Hillview students learn to bring cellular anatomy and physiology to life


through Contributed content January 24, 2022

This year, the Jeanie Ritchie Innovation Grants (JRG) from the Menlo Park-Atherton Education Foundation is funding 22 new programs across the five school sites and the Early Learning Center. This unique program offers more than $35,000 to teachers in the district who want to test a new idea in their classroom. It’s a way for teachers to think outside the box with the financial support to buy supplies, bring in guest speakers, and try new hands-on activities.

One of this year’s JRG winners is Leo Schneiderman, a Grade 6 science teacher at Hillview. Working alongside teachers Julie Hilborn and Arion Espinoza, their Making Cell Anatomy and Physiology Come Alive project aims to improve students’ understanding of 6th grade science standards through the use of models and hands-on puzzles. Through JRG-funded models and puzzles, students were able to visualize in three dimensions the structure of the body system and how each system works and interacts with each other.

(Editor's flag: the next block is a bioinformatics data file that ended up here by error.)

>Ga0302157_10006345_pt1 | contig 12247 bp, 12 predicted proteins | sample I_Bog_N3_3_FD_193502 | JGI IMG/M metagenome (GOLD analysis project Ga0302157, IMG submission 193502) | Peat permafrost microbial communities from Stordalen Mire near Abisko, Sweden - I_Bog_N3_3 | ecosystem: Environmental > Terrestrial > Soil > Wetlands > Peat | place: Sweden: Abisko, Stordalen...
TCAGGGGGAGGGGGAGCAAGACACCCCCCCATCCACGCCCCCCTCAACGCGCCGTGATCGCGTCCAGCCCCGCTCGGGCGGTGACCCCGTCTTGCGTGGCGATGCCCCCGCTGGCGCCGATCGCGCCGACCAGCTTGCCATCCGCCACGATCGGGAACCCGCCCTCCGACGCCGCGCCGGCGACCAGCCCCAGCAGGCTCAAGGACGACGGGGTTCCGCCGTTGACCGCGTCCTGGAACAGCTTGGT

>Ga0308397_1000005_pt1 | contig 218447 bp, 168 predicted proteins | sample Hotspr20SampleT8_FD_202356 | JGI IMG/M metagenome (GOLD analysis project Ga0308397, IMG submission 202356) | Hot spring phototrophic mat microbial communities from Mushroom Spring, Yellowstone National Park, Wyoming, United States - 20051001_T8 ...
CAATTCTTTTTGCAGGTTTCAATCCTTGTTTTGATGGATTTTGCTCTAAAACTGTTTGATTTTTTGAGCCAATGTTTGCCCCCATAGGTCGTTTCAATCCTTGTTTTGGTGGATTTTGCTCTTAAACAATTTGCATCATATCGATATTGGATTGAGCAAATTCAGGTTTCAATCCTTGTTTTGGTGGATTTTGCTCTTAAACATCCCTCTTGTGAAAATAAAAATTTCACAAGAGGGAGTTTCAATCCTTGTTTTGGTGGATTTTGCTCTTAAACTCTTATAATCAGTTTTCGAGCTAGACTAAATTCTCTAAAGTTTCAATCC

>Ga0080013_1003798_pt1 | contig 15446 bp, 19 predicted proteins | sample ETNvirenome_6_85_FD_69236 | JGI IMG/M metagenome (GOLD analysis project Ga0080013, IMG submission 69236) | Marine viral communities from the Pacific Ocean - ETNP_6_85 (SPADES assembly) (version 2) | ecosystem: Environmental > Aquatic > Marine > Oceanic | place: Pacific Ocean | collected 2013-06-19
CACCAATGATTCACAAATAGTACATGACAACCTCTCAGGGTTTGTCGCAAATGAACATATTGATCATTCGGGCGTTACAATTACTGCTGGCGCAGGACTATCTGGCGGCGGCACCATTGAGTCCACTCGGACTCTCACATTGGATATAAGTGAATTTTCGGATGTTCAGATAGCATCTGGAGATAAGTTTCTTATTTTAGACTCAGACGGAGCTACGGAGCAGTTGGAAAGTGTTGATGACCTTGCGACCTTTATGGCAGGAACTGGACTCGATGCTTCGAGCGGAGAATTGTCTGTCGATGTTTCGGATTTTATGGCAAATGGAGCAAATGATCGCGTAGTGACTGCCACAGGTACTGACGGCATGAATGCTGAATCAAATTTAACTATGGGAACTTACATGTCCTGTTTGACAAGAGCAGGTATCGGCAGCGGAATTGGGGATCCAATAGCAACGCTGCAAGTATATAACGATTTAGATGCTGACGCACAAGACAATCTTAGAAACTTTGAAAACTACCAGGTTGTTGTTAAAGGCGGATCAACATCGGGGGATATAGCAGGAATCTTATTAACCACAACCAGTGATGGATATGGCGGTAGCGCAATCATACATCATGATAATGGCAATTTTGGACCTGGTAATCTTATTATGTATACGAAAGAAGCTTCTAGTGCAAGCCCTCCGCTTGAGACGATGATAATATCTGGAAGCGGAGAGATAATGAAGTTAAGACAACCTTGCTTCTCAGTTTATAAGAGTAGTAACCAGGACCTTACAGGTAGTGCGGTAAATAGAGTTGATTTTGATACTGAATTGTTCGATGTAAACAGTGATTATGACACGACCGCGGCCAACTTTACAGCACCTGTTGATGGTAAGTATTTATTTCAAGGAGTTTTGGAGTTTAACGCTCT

The models also allow students to practice the skill of seeing 3D images and comparing them with 2D images in their books, drawings and on their iPads. The students were able to work in teams to connect the parts of the models together in order to identify the different structures and functions. This grant has impacted all 6th grade science students at Hillview.

“This grant was a great success because it allowed students to dive deeper into learning, enjoy the learning process, and provide greater opportunity for hands-on collaboration for students,” said Ms. Schneiderman.


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